Not long ago, the biochemist’s main tool was a chromatograph or an electrophoresis plant, but now specialists in bio-informatics use special software to simulate biochemical processes and the behaviour of complex molecules.
This approach was used to research factitious proteins of the cytochrome P450 family by researchers from the V.N. Orekhovich Research Institute of Biomedical Chemistry, Russian Academy of Medical Sciences, guided by A.V. Lisitsa, Ph.D. (Biology), and their colleagues from Vanderbilt University (USA) guided by Doctor Larisa Podust. The project has been sponsored by Rosnauka and the CRDF foundation.
Proteins of this family play an important role in the organism: they are responsible for oxidation of xenobiotics – alien chemical compounds harmful to cells. Oxidation assists in removing xenobiotics from the organism, providing for cells’ purification from chemical skimming. The primary importance of cytochromes P450 resulted in the fact that these proteins are found practically in all existing organisms – in bacteria, plants, fungi and animals. Preserving general function universality, cytochromes P450 show great diversity in their structural organization.
Sergey Komarov | alfa
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Ultrafast lasers have introduced new possibilities in engraving ultrafine structures, and scientists are now also investigating how to use them to etch microstructures into thin glass. There are possible applications in analytics (lab on a chip) and especially in electronics and the consumer sector, where great interest has been shown.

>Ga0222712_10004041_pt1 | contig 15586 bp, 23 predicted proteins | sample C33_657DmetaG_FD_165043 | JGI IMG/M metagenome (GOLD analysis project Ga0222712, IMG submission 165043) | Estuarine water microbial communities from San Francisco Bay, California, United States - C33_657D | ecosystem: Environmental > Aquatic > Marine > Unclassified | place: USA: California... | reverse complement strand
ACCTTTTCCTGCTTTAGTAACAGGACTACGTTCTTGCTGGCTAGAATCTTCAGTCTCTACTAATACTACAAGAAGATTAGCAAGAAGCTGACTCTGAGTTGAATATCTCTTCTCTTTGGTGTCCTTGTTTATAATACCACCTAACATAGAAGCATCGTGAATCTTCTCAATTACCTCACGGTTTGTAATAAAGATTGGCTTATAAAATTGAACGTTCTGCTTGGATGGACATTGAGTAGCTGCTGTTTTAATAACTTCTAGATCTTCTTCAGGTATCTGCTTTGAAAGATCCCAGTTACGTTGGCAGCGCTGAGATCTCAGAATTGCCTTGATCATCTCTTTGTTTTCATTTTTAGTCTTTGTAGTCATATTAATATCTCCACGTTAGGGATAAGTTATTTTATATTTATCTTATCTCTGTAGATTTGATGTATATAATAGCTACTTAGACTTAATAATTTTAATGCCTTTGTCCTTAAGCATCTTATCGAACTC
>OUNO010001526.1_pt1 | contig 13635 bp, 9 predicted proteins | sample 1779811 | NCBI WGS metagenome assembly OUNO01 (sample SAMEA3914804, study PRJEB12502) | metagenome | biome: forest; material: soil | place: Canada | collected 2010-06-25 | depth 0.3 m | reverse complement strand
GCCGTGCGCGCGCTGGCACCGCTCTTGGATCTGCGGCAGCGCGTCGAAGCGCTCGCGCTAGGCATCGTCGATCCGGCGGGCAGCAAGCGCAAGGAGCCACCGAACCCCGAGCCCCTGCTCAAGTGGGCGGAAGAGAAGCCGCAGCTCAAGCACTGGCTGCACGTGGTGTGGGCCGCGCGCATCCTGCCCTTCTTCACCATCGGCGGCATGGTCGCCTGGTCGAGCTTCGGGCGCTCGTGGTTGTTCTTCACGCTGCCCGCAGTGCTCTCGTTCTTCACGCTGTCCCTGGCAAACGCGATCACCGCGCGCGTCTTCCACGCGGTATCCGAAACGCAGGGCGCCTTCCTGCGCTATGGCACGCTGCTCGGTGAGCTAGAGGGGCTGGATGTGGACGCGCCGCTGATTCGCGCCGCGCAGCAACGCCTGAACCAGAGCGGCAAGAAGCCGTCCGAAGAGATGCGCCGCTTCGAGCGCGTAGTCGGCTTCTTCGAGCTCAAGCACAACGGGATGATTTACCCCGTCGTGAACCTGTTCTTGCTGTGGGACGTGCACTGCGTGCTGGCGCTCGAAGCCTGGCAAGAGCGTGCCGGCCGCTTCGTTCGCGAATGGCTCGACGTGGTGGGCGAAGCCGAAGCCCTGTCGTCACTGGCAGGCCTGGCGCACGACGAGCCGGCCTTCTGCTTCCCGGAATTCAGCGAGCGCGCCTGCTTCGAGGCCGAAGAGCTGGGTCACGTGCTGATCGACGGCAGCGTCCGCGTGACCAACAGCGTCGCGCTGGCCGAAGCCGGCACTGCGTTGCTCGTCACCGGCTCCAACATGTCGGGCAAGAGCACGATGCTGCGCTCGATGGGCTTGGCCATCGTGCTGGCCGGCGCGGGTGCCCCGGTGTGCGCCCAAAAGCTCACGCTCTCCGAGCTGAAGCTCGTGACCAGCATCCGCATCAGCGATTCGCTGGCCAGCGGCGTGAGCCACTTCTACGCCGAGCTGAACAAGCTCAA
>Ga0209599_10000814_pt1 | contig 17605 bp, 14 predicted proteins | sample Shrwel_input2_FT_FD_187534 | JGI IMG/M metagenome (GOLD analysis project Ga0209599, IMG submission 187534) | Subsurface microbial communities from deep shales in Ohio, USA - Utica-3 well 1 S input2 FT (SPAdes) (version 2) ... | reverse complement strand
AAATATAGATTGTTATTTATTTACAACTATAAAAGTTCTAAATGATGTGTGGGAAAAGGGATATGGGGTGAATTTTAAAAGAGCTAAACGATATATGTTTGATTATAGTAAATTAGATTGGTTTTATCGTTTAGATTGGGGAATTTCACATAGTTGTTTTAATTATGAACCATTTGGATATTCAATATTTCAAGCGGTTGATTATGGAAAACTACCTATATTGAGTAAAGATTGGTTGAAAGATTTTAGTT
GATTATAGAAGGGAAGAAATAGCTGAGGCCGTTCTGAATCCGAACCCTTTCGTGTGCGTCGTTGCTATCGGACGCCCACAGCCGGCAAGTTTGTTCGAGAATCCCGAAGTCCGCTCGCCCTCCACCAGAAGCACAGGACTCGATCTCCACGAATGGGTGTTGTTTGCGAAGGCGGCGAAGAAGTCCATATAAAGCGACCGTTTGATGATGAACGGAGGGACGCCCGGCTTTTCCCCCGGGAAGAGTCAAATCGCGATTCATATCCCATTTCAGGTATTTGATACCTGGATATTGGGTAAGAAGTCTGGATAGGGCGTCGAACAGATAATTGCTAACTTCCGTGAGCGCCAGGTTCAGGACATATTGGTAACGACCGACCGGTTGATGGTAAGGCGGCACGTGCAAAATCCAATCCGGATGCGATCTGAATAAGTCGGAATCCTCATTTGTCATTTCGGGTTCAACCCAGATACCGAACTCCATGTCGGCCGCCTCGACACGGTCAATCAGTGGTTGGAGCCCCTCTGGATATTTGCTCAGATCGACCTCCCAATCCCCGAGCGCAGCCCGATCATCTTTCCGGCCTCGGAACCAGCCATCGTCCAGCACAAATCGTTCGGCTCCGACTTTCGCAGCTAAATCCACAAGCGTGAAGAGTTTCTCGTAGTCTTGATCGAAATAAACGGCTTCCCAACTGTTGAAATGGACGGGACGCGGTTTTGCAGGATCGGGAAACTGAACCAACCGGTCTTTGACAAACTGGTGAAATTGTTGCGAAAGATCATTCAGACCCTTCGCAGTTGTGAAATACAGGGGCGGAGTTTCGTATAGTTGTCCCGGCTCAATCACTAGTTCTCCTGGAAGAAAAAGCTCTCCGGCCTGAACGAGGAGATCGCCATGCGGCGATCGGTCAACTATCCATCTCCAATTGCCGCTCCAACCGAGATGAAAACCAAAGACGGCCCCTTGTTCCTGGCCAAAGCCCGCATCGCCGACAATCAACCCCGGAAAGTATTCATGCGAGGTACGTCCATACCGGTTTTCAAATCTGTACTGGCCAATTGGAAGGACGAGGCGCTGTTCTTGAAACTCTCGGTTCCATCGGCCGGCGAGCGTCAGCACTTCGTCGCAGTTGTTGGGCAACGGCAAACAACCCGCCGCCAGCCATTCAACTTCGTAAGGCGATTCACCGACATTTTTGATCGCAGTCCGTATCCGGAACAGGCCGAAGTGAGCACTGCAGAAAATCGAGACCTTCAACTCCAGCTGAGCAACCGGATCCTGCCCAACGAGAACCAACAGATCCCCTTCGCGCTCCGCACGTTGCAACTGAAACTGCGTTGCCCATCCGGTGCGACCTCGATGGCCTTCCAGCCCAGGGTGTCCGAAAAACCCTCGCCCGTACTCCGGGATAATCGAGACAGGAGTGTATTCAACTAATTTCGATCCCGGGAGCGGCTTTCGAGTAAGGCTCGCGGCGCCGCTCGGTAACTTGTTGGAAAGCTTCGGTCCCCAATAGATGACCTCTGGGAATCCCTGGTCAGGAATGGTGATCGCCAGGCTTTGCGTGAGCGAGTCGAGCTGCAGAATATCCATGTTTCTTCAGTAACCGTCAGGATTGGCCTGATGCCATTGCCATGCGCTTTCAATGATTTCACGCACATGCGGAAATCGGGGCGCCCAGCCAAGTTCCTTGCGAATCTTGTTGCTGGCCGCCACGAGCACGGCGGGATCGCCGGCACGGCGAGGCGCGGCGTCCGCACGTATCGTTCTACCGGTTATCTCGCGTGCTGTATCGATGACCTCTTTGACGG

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Researchers from the Institute for Quantum Computing (IQC) at the University of Waterloo led the development of a new extensible wiring technique capable of controlling superconducting quantum bits, representing a significant step towards to the realization of a scalable quantum computer.
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In a paper in Scientific Reports, a research team at Worcester Polytechnic Institute describes a novel light-activated phenomenon that could become the basis for applications as diverse as microscopic robotic grippers and more efficient solar cells.
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By forcefully embedding two silicon atoms in a diamond matrix, Sandia researchers have demonstrated for the first time on a single chip all the components needed to create a quantum bridge to link quantum computers together.
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